McIntosh could lose federal tenant
McINTOSH, Minn. -- The city of McIntosh could lose a longtime federal tenant in its city-owned Bjella Building this year. And officials say the planned move of the Farm Service Agency to a building that hasn't been constructed yet about one-half ...
McINTOSH, Minn. -- The city of McIntosh could lose a longtime federal tenant in its city-owned Bjella Building this year.
And officials say the planned move of the Farm Service Agency to a building that hasn't been constructed yet about one-half mile away is both a waste of federal tax money and a financial burden on the local community.
The General Services Administration, which negotiates leases for the FSA and other federal agencies, recently accepted a bid from a Rochester, Minn., real estate investment firm for $22.14 per square foot for a building it plans to construct this year.
The city of McIntosh had bid $10 per square foot.
The loss of the FSA, which is supposed to happen by December, could cost the city more than $30,000 annually, Mayor Bruce Haaven said.
"Why they'd spend twice the money, we don't know," he said. "In the past, it's just been a matter of renewing the lease."
Appeal to Peterson
The city has appealed to FSA and to Seventh District Rep. Collin Peterson.
Wally Sparby, an aide to Peterson, said Wednesday he has contacted a liaison in Washington, D.C. He is waiting for an answer, perhaps this week.
"I think this situation is very hard to understand, because it's such a higher rate than the city was talking about," he said. "The congressman is certainly not in favor of spending that kind of money if we can get the thing serviced on the local level."
The building in downtown McIntosh, an eastern Polk County community of 635, once served as city hall. Those offices have been located in the McIntosh Community Center since the early 1990s, said Teresa Syverson, city clerk-treasurer.
Haaven said the building has served area farmers. In addition to FSA, it also houses the East Polk County Soil and Conservation District, Natural Resource Conservation Service and University of Minnesota Agricultural Extension Service.
FSA employs nine people in McIntosh.
"Farmers are upset about this," Haaven said.
"It's just been a nice fit for years," Syverson added.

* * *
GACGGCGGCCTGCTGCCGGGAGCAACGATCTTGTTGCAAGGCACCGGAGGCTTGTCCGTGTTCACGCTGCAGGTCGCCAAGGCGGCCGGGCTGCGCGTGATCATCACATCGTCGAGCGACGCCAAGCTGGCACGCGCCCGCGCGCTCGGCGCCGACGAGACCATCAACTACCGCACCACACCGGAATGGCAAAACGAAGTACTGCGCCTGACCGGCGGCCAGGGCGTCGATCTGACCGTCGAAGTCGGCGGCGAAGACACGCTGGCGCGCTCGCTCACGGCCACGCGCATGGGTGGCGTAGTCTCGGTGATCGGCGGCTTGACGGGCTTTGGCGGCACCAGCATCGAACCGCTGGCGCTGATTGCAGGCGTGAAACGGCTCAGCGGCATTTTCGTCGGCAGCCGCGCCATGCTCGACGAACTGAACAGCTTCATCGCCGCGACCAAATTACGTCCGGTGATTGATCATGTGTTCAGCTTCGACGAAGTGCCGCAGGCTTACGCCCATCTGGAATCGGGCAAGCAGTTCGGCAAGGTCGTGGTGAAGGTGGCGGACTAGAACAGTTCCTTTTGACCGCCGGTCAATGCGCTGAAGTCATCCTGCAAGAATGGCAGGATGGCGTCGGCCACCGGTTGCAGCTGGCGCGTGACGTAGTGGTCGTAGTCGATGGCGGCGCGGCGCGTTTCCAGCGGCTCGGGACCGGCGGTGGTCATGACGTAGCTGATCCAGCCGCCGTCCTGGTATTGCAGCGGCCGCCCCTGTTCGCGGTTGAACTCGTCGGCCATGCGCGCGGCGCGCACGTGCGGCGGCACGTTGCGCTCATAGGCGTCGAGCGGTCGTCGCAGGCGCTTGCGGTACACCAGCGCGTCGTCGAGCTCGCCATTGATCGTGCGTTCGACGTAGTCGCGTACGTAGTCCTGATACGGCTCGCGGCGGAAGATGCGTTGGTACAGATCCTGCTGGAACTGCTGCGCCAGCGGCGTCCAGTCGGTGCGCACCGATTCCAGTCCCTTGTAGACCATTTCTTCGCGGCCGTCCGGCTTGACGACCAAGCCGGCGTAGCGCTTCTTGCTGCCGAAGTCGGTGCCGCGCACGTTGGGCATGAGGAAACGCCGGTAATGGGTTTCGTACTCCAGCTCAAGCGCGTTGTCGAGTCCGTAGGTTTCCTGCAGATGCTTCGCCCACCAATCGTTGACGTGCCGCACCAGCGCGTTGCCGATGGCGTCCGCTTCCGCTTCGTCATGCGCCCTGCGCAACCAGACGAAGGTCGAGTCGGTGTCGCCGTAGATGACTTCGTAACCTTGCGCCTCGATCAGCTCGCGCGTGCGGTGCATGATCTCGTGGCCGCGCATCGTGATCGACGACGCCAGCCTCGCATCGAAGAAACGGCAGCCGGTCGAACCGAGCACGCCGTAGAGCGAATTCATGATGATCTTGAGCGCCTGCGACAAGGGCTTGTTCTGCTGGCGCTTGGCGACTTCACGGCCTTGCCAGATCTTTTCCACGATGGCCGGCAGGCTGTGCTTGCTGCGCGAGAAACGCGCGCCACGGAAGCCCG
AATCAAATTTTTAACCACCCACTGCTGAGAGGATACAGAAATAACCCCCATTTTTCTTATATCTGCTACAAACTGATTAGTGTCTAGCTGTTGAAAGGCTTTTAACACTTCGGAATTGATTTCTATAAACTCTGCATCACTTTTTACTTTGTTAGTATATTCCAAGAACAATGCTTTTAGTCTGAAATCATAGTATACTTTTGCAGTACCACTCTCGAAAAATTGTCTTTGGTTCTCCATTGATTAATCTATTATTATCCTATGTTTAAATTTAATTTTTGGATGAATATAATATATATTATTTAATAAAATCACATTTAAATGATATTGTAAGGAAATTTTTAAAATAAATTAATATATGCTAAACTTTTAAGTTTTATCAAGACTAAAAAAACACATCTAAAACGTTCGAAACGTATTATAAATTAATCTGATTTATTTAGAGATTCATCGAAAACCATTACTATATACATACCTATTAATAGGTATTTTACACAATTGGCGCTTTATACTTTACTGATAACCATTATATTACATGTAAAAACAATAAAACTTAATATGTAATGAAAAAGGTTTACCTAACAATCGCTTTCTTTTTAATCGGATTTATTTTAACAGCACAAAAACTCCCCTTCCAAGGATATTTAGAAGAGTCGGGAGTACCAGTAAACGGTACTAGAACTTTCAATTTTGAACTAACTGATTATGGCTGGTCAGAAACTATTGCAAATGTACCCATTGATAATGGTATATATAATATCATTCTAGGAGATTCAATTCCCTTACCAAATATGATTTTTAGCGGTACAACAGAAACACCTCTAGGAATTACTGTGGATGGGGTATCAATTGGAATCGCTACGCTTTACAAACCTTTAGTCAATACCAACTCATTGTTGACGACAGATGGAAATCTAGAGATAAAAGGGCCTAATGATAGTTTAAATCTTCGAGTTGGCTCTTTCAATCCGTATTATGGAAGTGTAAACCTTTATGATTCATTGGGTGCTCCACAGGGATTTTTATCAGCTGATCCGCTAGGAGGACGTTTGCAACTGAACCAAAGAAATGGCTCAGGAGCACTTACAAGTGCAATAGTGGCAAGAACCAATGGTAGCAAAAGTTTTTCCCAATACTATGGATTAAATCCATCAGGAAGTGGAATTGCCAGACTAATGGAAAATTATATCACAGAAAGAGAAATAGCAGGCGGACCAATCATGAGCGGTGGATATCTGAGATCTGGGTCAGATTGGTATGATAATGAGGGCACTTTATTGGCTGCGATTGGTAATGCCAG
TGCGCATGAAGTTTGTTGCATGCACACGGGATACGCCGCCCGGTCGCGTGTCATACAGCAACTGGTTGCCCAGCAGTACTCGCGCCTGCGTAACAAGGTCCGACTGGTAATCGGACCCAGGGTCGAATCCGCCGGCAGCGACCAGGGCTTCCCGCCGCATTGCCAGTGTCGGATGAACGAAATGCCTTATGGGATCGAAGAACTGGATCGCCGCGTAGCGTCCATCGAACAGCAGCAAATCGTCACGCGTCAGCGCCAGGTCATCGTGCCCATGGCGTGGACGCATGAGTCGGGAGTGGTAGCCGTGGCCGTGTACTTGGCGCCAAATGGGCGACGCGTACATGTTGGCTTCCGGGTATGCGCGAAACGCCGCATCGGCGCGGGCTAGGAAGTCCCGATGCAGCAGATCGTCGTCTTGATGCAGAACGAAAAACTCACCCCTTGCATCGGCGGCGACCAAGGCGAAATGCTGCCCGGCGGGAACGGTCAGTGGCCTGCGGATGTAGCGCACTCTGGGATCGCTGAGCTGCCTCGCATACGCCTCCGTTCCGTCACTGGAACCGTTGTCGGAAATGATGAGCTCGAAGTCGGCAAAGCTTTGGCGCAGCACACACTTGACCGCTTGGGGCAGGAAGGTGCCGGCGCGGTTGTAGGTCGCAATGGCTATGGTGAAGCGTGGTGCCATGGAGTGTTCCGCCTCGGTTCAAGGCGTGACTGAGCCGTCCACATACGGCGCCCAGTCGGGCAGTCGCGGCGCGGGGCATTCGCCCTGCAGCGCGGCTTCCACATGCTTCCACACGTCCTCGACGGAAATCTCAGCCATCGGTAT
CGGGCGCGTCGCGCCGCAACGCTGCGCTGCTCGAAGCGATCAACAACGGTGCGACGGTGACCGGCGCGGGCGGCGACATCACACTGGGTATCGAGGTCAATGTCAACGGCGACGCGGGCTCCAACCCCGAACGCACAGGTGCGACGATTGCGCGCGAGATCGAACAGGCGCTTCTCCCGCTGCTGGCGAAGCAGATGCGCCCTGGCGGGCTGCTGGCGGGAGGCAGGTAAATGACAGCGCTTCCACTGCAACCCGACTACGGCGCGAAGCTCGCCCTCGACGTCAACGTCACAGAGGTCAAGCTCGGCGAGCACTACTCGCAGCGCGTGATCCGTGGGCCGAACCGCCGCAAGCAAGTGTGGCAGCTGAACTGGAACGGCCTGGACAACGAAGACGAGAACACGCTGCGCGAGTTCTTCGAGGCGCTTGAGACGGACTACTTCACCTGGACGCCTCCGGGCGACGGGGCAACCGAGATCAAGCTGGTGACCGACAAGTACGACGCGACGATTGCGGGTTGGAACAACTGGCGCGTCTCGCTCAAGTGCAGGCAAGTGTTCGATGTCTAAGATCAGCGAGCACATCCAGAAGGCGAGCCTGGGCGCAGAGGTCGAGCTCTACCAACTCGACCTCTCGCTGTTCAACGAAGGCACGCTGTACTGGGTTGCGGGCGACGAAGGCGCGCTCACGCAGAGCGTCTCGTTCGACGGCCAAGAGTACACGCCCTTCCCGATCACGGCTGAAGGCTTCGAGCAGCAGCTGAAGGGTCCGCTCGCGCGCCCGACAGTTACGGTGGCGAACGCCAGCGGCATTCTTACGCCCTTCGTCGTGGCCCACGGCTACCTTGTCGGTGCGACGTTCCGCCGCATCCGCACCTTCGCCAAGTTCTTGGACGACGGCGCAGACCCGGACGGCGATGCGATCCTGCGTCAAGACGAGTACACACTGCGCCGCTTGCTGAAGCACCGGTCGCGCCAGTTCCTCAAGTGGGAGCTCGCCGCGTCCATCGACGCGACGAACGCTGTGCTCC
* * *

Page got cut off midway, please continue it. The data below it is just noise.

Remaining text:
The mayor said the present office building location is in the heart of downtown McIntosh.
"It's busy all the time. And many of those people also shop, eat or have coffee while they're downtown," he said. "Our businesses will lose a lot of that support if the FSA is on the far end of town."
The mayor said the city and federal government have been trying to negotiate a new lease since 2007, adding that GSA has forced delays by adding amendments to a proposed lease agreement.
He said GSA has demanded that the city renovate the building. In the past three years, the city has replaced the building's roof and siding. It also has remodeled restrooms to comply with the federal Americans with Disabilities Act and agreed to add another restroom on the main floor, where FSA is located. It also has buried all utility lines, paved the parking lot and installed fiber-optic cables.
"Whatever they've asked for, we've done," Haaven said.
Difficult income loss for city
Syverson said the potential loss of $30,000 in annual income is difficult to overcome, especially since the city also is losing $17,000 in Local Government Aid from the state this year.
The city's general fund budget is $378,000.
Two years ago, the city disbanded its local police department to save money after losing LGA funding.
"We still have to pay to heat the whole building," Haaven said. "If this doesn't change, I guess we'll be looking for new renters. And that's not easy in a small, rural community.
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